More Than 1,000 Communities Will Recover Part of the Expense Incurred Removing Agricultural Chemical from Water Supplies
More than 1,000 communities that have spent millions of dollars over many years filtering a common agricultural herbicide, atrazine, out of their drinking water are welcoming their shares of a $105 million settlement with the weed-killer’s maker.
The lengthy suit has gone on for nine years. Atrazine’s maker, Swiss-based Syngenta, said it agreed to the settlement, approved in October by a federal judge in southern Illinois, “to end the business uncertainty” and avoid further legal costs. The company denied any liability or wrongdoing linked to the chemical, which it will continue to sell.
Research has shown runoff after rainstorms can wash the chemical into streams and rivers, where it can enter drinking water supplies. The settlement covers water systems used by 37,000 Americans.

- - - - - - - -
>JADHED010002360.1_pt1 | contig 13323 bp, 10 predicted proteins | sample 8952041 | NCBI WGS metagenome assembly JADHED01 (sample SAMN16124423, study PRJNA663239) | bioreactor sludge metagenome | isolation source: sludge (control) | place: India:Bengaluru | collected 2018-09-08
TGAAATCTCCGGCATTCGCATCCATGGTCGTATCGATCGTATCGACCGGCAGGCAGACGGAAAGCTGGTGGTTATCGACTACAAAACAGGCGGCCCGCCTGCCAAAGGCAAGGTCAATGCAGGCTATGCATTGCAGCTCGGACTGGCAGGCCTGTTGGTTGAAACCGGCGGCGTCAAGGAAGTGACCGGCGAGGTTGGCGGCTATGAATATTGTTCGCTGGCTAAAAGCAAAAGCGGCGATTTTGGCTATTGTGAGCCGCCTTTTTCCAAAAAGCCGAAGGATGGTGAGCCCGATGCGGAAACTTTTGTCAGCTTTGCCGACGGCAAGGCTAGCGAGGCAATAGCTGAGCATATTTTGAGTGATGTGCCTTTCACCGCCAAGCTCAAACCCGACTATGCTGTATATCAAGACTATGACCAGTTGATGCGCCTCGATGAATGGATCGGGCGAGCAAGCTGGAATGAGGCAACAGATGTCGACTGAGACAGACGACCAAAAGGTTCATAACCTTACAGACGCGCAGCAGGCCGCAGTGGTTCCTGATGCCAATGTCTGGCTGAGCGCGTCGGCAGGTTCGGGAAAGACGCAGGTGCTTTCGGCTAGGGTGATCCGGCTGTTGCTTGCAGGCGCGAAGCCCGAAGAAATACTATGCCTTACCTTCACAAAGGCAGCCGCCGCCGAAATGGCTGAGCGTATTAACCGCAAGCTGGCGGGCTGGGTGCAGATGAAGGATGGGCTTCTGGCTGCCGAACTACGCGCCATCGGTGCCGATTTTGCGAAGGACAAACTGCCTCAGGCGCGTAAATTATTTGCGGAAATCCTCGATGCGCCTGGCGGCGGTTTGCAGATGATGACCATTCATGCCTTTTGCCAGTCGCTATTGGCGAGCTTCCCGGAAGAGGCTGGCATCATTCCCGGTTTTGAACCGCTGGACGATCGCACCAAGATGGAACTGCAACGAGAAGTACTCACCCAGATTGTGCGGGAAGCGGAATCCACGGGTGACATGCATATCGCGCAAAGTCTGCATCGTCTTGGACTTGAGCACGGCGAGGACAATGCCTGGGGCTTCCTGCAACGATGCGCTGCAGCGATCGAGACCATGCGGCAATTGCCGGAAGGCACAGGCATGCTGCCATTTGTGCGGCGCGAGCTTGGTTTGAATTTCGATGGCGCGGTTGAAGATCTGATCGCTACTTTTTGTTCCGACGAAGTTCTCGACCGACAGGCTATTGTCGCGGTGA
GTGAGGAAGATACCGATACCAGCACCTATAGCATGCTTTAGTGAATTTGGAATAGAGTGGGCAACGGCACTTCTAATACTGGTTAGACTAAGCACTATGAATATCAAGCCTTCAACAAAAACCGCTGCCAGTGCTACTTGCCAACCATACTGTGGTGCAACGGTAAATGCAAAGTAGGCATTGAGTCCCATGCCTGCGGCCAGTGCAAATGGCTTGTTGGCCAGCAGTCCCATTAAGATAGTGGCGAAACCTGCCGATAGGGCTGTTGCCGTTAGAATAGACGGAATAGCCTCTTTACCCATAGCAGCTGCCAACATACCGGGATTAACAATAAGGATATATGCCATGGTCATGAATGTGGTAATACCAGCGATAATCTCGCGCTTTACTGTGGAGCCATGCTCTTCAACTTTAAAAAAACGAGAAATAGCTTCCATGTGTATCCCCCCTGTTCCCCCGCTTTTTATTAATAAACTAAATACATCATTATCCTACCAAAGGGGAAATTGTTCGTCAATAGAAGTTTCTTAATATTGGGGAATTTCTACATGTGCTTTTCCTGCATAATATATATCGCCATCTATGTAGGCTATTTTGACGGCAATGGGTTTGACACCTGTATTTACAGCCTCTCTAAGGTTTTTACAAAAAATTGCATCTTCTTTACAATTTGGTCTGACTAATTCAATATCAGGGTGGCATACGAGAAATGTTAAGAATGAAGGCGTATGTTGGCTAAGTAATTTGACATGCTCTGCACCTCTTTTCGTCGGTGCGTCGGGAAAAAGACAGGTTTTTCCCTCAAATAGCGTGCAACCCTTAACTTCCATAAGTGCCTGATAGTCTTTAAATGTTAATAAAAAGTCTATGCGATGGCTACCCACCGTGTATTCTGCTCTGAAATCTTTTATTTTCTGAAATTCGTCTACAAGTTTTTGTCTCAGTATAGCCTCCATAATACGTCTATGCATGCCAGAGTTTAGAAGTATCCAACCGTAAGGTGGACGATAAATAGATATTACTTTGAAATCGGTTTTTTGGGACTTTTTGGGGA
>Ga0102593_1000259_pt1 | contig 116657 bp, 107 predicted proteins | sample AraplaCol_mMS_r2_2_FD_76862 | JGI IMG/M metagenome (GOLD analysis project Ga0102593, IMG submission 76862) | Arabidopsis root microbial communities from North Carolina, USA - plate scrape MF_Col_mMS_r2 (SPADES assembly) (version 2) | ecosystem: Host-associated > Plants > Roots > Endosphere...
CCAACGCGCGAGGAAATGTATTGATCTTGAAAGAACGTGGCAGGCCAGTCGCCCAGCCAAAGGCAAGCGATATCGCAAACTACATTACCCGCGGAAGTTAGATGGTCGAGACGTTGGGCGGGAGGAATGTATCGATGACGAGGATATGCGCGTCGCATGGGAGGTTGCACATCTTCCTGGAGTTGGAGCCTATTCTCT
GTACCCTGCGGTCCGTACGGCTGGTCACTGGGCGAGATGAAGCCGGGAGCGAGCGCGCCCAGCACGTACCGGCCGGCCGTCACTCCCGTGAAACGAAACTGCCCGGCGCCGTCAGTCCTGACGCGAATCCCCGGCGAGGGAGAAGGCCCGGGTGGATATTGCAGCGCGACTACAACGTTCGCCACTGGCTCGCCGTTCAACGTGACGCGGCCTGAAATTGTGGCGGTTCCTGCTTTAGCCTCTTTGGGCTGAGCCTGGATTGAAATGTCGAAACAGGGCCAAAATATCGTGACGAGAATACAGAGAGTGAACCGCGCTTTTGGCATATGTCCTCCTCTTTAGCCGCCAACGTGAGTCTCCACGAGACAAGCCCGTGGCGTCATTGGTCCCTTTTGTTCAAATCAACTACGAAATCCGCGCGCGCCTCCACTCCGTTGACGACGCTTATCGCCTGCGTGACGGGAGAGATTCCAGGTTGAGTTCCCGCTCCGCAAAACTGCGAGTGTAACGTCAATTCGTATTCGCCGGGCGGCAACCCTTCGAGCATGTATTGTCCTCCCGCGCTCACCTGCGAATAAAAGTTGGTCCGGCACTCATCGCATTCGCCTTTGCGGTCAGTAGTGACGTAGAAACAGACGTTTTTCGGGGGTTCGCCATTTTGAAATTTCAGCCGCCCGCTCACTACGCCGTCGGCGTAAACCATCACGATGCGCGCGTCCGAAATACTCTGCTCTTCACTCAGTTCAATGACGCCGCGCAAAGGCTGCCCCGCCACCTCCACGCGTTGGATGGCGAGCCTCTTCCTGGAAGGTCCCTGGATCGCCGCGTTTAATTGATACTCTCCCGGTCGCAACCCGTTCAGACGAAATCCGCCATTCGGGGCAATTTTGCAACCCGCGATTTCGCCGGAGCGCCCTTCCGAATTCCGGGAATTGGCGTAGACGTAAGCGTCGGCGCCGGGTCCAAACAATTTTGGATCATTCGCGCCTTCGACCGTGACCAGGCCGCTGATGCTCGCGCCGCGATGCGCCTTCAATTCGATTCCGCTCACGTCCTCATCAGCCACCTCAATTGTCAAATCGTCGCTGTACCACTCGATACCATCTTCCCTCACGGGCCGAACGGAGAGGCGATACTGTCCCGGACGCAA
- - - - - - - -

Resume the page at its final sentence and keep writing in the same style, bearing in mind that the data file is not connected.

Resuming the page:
The settlement money will go to community water systems that serve more than 37 million Americans, mostly in farming states. While some consider it “free money,” others said it’s only a pittance compared with what they’ve spent dealing with atrazine.
Most cities have expressed that the settlement reimburses only a fraction of the actual cost of treating their drinking water for atrazine poisoning.
systems from at least a half-dozen states — Illinois, Iowa, Indiana, Kansas, Missouri and Ohio — sued Syngenta for reimbursement of the cost of dealing with atrazine. $3.1 million going to Columbus, Ohio appears to be largest sum collected by a single city.
Atrazine is an herbicide used to control grasses and broadleaf weeds around row crops such as corn, sorghum and sugarcane. Its use has been banned in the European Union since 2003, but it remains the second most pervasive agricultural herbicide in the United States after glyphosate (Roundup®).